A security advisory from Redmond acknowledges that an Internet Explorer vulnerability could be potentially exploited by malicious hackers to take "complete control of the affected system."
Microsoft late Thursday confirmed a security flaw in its dominant Internet Explorer browser could be potentially exploited by malicious hackers to take "take complete control of the affected system."
The software giant released a security advisory
acknowledging the vulnerability and recommended that IE users set Internet and local intranet security zone settings to "High" before running ActiveX controls in these zones.
All supported versions of Internet Explorer, including IE 6.0 in Windows XP SP 2 (Service Pack 2) are affected.
Microsoft Corp.s confirmation comes less than 24 hours after private security research firm SEC Consult
published a working exploit to show that the bug could be exploited to crash the browser or execute arbitrary code in the context of IE.
Microsoft said it was not aware of any attacks attempting to use the reported vulnerability or customer impact and promised a patch would be made available once an investigation is completed.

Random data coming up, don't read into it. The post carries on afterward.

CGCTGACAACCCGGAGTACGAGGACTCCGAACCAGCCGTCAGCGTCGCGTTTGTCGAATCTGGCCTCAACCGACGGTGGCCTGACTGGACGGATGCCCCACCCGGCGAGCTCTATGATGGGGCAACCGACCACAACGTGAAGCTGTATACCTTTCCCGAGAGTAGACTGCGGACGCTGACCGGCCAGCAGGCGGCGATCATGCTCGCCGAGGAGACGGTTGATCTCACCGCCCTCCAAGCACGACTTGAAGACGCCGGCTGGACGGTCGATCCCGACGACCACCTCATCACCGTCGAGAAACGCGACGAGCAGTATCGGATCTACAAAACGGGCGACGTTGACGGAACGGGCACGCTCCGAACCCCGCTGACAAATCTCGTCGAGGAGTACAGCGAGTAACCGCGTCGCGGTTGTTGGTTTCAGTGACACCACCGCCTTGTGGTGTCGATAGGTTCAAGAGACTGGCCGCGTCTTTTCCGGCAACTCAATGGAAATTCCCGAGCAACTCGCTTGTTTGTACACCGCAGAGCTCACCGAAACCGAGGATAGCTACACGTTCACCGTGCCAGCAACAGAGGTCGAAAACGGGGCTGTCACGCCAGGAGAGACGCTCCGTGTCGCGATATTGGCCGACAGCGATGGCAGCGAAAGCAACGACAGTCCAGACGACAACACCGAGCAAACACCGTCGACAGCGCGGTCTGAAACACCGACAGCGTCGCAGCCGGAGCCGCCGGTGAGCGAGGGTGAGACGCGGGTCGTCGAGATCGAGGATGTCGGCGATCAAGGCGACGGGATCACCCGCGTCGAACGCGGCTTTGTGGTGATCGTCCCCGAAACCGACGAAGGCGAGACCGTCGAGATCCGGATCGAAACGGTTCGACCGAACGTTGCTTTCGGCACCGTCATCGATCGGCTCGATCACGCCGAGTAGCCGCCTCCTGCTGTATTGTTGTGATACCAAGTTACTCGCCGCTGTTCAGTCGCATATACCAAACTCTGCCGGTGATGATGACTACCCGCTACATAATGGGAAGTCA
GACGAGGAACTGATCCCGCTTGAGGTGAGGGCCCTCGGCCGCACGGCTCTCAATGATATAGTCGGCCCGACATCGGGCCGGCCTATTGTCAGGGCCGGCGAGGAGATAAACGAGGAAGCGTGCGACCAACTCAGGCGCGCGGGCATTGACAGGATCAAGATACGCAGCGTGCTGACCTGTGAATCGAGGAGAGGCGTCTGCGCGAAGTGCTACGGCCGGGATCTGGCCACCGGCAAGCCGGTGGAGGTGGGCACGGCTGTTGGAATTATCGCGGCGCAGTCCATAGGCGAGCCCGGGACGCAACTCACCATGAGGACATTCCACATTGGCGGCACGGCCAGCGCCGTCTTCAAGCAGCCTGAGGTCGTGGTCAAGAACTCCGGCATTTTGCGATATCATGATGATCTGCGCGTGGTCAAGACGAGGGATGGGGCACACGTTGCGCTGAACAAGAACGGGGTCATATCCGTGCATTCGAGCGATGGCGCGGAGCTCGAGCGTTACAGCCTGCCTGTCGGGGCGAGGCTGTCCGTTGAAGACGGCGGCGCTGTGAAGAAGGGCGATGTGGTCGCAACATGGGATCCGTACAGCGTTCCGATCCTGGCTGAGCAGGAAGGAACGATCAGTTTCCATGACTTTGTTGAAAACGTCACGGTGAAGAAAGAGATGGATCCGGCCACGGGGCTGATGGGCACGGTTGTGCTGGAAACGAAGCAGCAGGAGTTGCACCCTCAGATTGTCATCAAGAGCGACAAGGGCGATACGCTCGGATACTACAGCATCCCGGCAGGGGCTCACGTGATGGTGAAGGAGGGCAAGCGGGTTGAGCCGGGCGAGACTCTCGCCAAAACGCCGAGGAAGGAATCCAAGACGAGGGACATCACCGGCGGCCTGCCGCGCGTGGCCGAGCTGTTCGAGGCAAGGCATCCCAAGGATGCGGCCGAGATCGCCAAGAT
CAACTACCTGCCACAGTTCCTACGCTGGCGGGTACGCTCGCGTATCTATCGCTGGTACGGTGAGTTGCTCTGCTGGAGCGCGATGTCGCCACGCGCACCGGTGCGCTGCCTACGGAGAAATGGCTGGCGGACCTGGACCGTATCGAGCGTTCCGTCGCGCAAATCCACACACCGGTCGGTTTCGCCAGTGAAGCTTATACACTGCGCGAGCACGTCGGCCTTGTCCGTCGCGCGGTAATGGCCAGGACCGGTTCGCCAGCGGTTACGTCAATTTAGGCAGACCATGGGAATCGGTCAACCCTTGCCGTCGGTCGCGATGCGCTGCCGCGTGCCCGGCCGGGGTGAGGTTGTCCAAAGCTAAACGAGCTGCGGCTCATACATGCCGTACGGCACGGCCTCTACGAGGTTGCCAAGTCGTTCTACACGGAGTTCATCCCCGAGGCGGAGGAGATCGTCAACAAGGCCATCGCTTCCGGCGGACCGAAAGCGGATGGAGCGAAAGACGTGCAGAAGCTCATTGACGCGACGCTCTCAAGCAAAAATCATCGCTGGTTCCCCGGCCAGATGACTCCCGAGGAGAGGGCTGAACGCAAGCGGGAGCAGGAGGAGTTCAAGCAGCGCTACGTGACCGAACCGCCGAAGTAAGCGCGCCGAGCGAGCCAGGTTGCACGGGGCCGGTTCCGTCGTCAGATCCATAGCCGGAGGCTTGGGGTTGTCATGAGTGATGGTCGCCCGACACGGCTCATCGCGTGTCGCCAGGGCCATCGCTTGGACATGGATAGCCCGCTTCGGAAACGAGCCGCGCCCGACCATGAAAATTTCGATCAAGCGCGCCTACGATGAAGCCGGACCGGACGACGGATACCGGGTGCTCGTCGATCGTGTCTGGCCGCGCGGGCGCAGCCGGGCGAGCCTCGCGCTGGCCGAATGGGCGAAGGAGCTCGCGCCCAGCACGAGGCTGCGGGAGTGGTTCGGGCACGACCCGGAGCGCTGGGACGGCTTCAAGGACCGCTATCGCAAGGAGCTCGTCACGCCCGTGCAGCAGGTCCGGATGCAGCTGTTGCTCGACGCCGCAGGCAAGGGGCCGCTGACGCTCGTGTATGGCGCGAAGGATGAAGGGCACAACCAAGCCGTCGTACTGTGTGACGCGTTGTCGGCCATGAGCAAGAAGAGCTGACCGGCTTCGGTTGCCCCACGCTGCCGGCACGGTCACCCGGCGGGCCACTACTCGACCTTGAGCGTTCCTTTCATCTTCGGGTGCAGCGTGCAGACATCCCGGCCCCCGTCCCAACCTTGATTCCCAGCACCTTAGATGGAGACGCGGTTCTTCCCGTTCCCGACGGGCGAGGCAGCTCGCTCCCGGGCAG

"A COM object, javaprxy.dll, when instantiated in Internet Explorer can cause Internet Explorer to unexpectedly exit. We are investigating a potentially exploitable condition," Microsoft said in the advisory.
The company said a successful attacker could exploit the flaw by creating a malicious Web page and persuading the user to visit the page.
"An attacker could also attempt to compromise a Web site to have it display a Web page with malicious content to try to exploit this vulnerability."
Microsoft accused SEC Consult of publishing details and proof-of-concept that put customers at risk. However, the research outfit said it only posted the details after Microsoft said it could not confirm the existence of the flaw.
"Microsoft [did] not confirm the vulnerability, as their product team can not reproduce condition," SEC Consult said in an advisory. After the publication of SEC Consults advisory, Microsoft later reproduced the issue and posted its advisory.
In the absence of a patch, Microsoft recommends the following:
Raise the browsing security level in Microsoft Internet Explorer, via Tools > Internet Options > Security Tab > Internet icon.
"Under Security level for this zone, move the slider to High. This sets the security level for all Web sites you visit to High. If no slider is visible, click Default Level, and then move the slider to High."
More information on suggestion actions is available in Microsofts security advisory.
For insights on security coverage around the Web, check out eWEEK.com Security Center Editor Larry Seltzers Weblog.